Behind the scenes was a lot of fruitless effort trying to locate funding sources for the project. Unfortunately for us, 1991 was an especially bad time to be scrambling.

With banks failing and the government closing in on shaky ones, the rule of the day in real estate loans was hypercaution. For that reason and others, the commercial lending market had almost dried up. Commercial real estate deals were faltering right and left for lack of financing. Even the big players like established national developers were less and less able to generate loans for their projects. Obviously, if they were getting thumbs down, prospects for a church construction project were dimmer yet, especially since banks rarely in those days looked enviously on church loans.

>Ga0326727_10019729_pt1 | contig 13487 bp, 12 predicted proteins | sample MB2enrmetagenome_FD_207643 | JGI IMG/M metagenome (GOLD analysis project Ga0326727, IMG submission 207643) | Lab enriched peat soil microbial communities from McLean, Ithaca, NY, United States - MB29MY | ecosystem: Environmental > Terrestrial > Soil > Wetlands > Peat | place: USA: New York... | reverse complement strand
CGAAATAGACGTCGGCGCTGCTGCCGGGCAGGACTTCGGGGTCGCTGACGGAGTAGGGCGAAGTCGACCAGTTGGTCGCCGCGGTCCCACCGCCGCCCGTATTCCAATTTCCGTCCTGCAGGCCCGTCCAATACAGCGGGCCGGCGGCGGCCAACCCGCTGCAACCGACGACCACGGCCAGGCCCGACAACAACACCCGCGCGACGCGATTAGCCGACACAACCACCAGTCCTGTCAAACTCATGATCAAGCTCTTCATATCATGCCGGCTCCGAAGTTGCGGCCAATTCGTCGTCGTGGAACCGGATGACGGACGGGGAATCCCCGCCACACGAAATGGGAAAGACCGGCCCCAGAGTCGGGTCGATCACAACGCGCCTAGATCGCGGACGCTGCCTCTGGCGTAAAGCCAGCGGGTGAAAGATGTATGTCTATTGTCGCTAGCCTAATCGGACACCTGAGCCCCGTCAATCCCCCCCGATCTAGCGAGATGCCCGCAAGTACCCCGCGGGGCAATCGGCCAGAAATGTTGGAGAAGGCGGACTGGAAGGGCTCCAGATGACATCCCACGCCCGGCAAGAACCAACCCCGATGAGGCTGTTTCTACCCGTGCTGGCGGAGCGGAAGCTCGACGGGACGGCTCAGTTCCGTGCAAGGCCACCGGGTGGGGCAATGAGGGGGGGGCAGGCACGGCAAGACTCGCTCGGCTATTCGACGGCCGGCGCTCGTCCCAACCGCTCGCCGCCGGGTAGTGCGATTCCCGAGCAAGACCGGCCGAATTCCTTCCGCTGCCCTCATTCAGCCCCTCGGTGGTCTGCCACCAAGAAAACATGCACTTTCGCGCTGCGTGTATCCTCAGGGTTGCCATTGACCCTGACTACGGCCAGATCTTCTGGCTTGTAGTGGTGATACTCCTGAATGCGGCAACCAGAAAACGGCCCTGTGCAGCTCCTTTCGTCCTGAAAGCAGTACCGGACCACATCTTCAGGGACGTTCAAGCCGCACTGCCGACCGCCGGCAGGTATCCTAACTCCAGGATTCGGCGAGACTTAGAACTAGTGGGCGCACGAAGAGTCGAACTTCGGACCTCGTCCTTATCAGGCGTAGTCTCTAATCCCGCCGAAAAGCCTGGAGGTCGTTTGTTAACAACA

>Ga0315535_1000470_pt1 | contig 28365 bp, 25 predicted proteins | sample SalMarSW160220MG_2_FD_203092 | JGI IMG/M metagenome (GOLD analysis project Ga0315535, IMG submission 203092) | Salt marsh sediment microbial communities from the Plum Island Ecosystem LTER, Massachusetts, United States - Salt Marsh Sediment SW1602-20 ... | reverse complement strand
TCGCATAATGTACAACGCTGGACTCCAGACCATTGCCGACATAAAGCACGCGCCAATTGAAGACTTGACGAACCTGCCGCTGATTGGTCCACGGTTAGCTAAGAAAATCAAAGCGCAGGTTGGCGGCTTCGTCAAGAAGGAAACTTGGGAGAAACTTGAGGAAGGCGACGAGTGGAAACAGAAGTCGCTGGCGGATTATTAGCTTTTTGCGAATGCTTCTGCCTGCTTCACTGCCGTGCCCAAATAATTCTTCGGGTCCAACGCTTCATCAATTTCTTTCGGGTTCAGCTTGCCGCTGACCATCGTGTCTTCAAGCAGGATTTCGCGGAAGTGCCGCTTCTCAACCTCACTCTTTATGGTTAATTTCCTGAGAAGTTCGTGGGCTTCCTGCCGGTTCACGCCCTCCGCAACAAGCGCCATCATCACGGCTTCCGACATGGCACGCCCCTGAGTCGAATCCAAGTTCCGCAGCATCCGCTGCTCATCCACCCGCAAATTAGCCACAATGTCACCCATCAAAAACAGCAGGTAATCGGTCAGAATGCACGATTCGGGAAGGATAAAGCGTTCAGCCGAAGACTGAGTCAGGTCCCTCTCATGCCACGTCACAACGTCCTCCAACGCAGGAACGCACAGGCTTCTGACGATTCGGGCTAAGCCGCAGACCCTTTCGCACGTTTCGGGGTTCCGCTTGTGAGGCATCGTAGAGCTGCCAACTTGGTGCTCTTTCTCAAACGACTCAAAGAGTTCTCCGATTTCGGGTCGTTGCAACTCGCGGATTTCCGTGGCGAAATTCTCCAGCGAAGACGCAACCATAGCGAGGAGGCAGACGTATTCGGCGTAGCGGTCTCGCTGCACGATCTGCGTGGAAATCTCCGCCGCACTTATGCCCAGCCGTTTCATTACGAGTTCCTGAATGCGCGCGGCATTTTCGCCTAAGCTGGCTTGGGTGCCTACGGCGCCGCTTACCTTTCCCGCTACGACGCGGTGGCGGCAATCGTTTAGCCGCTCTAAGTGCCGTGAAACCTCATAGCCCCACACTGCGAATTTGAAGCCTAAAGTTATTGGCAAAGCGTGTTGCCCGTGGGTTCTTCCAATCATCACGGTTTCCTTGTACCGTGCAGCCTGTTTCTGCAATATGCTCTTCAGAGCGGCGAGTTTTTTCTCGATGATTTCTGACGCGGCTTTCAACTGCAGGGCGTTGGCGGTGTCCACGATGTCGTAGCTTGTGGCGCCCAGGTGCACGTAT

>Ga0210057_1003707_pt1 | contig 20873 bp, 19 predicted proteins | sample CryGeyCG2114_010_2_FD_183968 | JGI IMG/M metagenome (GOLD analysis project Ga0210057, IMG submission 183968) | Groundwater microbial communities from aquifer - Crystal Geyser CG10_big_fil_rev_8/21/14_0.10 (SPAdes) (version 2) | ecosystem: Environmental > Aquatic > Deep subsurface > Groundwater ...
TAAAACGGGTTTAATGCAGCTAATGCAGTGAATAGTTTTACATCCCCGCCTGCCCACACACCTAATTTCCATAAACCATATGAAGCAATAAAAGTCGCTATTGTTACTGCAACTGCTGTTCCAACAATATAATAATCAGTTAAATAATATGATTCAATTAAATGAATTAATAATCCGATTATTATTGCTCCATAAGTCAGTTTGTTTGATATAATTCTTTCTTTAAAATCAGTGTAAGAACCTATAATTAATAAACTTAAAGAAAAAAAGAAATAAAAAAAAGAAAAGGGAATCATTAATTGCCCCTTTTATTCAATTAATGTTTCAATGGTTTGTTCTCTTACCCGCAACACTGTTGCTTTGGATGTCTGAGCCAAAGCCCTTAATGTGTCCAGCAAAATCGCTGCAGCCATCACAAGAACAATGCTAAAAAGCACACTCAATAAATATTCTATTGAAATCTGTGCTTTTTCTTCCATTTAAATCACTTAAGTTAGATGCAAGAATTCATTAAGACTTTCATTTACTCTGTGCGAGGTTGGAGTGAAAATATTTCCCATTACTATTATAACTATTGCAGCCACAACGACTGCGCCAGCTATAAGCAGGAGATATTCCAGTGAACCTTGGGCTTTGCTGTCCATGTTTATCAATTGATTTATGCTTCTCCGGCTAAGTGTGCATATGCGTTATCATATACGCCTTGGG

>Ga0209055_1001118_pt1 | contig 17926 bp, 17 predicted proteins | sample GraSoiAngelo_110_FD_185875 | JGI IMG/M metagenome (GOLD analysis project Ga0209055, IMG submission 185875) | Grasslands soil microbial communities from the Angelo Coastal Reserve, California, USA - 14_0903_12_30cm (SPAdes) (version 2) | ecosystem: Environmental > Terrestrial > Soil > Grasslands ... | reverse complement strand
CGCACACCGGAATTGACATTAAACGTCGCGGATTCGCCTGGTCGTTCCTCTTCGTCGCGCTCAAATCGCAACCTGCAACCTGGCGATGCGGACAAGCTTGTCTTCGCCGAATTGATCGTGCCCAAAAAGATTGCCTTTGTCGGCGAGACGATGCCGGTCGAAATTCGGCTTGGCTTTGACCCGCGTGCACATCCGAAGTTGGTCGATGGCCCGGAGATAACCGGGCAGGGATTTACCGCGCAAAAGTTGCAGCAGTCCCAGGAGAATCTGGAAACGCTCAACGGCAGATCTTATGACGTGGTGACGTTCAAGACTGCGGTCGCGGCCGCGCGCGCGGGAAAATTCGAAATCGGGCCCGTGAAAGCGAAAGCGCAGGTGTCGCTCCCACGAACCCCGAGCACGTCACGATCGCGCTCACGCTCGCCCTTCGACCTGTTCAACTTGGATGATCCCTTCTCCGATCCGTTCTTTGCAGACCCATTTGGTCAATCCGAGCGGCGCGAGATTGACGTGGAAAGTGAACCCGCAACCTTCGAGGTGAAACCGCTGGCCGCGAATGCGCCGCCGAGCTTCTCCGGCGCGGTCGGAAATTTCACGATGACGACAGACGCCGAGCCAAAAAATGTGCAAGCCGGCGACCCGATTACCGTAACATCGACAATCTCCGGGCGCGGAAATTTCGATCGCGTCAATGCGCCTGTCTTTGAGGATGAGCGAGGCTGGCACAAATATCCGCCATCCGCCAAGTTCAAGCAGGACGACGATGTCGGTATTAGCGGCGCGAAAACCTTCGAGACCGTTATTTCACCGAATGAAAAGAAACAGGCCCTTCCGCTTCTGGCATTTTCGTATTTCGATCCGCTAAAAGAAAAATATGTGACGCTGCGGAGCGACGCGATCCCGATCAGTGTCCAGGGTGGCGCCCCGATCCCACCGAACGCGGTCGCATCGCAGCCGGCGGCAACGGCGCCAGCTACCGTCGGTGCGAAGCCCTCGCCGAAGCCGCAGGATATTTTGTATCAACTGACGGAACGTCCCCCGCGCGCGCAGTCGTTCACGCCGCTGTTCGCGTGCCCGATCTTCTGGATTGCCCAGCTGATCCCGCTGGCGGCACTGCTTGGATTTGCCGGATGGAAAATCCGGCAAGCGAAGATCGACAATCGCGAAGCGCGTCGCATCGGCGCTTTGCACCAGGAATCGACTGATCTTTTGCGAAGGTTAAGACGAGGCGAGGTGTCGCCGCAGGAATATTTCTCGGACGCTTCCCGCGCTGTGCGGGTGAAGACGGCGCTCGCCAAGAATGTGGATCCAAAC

Had the church leaders understood then just how impossible the situation really was, they might have thrown in the towel. Thankfully, innocence became the mother of persistence. Sometimes God uses our naivete to keep our engines revving and out of the way of despair. Looking back, what eventually transpired in 1991 is an amazing story.

Lake Plays Beat the Clock

beat the clock

It all began on a sour note. Despite the negative lending market, a local banking institution at the turn of the year did profess interest in loaning the church money for the project. As positive reports on our application filtered back through our representative, anticipation built week by week. Then came an unaccountable stall and an abrupt denial of our proposal. After all the expectation, that came as a crushing disappointment. No one grumbled, but one could sense the air leaking out of the congregation’s emotional tires as our dream found itself at another dead end.